Researchers Find School Shootings Hurt Grades

Researchers found school shootings lowered student’s grades and enrollment rates at the high schools where they’ve taken place.

Two researchers released a study showing that student grades are negatively affected for up to three years following a school shooting.

Dongwoo Kim, a postdoctoral fellow for the University of Missouri and Louis-Phillippe Beland, an assistant professor of economics at LSU, authored the study, which used newspaper articles between 1994 and 2009 in addition to data from the groups Washington Ceasefire and the National School Safety and Security Services.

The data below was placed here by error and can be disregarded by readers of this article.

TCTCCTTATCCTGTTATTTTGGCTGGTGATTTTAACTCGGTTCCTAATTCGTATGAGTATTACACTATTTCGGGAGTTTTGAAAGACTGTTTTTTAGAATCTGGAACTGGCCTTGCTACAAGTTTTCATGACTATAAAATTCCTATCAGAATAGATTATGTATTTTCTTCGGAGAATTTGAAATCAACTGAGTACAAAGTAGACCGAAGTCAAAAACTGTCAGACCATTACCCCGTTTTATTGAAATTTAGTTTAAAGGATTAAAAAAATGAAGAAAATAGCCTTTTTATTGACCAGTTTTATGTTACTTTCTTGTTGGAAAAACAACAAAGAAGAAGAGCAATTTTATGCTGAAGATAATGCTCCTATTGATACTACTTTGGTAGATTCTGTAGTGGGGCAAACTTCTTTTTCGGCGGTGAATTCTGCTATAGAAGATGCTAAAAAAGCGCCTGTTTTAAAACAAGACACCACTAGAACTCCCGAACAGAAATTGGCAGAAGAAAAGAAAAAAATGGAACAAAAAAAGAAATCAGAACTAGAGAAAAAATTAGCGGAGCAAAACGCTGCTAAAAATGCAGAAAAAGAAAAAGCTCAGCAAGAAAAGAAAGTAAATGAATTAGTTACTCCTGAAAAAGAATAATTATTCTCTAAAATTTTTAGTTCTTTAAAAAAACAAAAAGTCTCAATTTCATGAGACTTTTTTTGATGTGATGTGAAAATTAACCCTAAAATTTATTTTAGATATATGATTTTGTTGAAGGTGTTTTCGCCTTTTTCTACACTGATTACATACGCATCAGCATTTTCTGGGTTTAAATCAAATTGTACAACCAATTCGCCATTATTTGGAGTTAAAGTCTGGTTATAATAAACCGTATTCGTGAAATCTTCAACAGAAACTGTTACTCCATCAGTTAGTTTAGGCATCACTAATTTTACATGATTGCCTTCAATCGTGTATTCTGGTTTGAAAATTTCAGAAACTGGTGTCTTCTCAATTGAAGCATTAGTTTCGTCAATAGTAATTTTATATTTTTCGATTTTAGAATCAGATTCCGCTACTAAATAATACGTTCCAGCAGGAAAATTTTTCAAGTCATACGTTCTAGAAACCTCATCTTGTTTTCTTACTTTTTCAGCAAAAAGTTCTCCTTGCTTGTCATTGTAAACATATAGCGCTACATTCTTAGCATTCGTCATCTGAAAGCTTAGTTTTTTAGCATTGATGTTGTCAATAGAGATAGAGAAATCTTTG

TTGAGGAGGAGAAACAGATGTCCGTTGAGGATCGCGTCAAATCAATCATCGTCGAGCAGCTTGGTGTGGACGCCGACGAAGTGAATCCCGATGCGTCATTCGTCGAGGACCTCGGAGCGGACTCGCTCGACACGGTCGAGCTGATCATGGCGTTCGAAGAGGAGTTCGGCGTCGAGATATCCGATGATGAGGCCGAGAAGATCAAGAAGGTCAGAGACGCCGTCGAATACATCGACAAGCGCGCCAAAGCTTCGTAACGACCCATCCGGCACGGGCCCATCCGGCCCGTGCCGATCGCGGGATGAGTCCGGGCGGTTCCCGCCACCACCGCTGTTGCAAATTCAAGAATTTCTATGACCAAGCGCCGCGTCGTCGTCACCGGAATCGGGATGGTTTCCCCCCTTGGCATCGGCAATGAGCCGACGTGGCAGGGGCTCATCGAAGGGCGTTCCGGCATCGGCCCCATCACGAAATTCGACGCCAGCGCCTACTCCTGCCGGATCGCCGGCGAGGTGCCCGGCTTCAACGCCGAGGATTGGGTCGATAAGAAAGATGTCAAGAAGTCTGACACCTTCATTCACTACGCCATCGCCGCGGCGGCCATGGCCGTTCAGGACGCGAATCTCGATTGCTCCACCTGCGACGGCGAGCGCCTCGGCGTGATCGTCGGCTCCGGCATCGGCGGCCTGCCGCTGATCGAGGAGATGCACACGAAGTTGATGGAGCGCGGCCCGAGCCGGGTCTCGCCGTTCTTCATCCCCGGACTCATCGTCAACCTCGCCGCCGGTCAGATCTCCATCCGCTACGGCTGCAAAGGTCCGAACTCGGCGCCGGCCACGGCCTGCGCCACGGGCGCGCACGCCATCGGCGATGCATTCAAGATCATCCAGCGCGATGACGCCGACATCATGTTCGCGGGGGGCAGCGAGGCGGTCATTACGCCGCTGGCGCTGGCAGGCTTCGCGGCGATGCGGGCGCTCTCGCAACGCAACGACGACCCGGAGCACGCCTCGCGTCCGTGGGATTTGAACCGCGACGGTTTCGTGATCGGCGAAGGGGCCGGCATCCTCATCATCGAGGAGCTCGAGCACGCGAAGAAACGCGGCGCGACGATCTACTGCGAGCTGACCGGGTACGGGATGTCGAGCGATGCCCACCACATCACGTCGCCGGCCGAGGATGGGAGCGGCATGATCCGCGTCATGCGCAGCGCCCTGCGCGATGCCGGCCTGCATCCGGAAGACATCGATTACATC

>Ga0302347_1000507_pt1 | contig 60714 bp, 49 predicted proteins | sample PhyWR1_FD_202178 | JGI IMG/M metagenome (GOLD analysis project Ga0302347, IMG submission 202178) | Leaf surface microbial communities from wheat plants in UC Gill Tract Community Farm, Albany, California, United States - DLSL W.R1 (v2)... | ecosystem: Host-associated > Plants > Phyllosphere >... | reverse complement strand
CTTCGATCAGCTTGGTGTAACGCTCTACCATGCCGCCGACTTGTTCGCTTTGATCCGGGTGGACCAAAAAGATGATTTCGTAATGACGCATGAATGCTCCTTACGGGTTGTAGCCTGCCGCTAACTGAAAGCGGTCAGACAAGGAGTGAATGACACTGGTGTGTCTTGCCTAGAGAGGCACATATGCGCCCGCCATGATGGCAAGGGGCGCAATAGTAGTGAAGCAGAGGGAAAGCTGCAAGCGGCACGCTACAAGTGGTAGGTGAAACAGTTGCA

Kim and Beland found the proficiency rates in math fell nearly five percent and English standardized test results fell nearly four percent for students who experienced a school shooting compared to regular students.

Enrollment rates were also affected. The researchers found enrollment in grade nine decreased almost six percent after a fatal shooting at a school, though no enrollment changes were noticed in grades 10 through 12, according to

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